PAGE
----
For example, the telescope aperture, which affects both photon and scintillation noise, must be known, both to select good extinction stars, and to weight the observations properly according to stellar magnitudes. Furthermore, the dome or telescope enclosure determines the sky area from which the Moon may shine on the telescope mirror, raising the apparent ``sky'' brightness. This information is needed both for planning observations and reducing data. The telescope's coordinates are required to determine when the Moon is likely to influence observations, as well as in determining the airmass of a star as a function of time.
Similarly, information is needed about the instrument. One must avoid stars that are too bright for a given instrument on a particular telescope. Many instrumental details influence the methods that must be used in reducing photometric observations, because the data-reduction process must accurately model the instrument's performance. Because instrumental configurations tend to change from one observing run to the next, it is appropriate to separate the instrumental data from the more permanent data that refer to the telescope alone.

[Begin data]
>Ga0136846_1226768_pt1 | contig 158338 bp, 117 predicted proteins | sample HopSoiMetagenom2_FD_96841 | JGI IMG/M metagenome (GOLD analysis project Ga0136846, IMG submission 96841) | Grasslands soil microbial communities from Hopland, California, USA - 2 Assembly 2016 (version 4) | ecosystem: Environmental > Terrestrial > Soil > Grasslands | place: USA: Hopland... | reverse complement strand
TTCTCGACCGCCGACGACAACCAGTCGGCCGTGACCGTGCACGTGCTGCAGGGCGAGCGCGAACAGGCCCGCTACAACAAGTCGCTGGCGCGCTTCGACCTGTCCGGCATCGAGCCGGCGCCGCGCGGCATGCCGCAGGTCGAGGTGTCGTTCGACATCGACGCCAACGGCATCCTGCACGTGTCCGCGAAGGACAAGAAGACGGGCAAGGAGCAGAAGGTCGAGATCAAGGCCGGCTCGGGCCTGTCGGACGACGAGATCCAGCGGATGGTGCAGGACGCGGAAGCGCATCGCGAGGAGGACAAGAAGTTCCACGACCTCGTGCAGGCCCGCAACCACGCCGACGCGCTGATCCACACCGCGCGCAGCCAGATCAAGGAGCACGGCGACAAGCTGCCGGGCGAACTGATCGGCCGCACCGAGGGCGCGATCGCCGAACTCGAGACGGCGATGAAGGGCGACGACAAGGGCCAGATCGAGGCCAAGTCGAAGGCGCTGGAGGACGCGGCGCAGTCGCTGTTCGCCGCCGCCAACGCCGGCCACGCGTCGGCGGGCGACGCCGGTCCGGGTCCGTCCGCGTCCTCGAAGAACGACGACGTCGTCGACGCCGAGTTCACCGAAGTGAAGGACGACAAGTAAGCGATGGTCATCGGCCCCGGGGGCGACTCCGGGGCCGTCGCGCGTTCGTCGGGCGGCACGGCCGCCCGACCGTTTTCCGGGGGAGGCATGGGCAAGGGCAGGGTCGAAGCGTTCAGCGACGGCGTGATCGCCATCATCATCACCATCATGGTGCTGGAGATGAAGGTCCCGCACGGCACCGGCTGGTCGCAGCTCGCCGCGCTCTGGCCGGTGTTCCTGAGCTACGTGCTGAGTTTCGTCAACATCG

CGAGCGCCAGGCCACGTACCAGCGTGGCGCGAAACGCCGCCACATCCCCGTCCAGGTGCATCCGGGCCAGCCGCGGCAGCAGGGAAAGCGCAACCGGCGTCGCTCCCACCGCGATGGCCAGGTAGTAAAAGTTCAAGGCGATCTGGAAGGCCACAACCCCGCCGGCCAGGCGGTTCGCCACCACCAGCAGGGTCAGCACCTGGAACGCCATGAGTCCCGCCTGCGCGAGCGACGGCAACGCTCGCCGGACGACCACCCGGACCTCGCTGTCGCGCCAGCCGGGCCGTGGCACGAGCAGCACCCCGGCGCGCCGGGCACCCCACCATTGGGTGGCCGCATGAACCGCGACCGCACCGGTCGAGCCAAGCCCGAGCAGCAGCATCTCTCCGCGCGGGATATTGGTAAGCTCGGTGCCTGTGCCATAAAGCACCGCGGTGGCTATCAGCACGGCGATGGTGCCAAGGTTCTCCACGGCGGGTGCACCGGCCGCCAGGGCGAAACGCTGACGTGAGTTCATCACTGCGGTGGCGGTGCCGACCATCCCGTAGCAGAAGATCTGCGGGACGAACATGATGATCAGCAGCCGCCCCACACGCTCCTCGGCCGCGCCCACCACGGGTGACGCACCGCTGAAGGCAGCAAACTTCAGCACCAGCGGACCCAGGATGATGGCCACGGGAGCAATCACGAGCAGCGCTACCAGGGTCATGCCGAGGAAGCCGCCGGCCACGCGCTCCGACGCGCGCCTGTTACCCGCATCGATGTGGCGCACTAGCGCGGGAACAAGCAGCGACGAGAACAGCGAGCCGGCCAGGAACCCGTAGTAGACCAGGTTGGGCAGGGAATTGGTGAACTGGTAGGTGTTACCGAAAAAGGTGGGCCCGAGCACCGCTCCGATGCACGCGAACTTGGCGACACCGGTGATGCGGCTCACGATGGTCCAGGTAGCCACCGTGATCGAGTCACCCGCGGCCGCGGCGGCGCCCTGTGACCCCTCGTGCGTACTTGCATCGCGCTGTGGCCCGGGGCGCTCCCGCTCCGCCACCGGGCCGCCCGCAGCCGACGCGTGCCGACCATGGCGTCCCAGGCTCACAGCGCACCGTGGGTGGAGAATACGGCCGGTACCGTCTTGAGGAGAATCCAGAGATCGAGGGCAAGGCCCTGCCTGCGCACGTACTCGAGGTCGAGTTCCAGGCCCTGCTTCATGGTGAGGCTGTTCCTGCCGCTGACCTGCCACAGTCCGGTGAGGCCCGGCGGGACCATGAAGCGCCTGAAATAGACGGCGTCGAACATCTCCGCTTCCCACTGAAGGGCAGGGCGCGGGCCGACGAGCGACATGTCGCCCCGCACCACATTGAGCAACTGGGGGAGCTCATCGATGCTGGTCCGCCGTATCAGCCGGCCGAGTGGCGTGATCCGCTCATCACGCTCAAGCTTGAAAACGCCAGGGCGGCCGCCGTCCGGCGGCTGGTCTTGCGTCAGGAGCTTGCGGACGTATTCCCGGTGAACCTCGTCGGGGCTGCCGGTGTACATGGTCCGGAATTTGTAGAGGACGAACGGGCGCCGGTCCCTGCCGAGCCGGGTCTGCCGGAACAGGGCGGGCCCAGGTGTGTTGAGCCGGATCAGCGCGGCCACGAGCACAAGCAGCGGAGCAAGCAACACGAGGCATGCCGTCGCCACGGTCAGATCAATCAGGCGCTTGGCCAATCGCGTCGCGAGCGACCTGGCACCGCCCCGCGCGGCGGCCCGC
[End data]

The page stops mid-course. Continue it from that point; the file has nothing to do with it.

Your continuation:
Some of these data are already available at the NTT, and will become available at other telescopes, as part of the ESO archiving system. Unfortunately, the archiving system is designed around individual image frames, which do not correspond to the natural elements of photometric data. Therefore, it is necessary to extract the required information from the archive, and re-package it in a form more suited to photometry. So far as possible, individual data formats will be similar to those laid out in the ESO Archive Data Interface Requirements . For example, column labels for the table files described here will (when possible) match the FITS-header keywords used for the same information in archiving.
The data needed in photometry can be grouped into MIDAS table files, each of which contains a natural set of data that belong together. Each table will be described in detail in the following sections. However, here is an overview of the types of tables needed for photometry: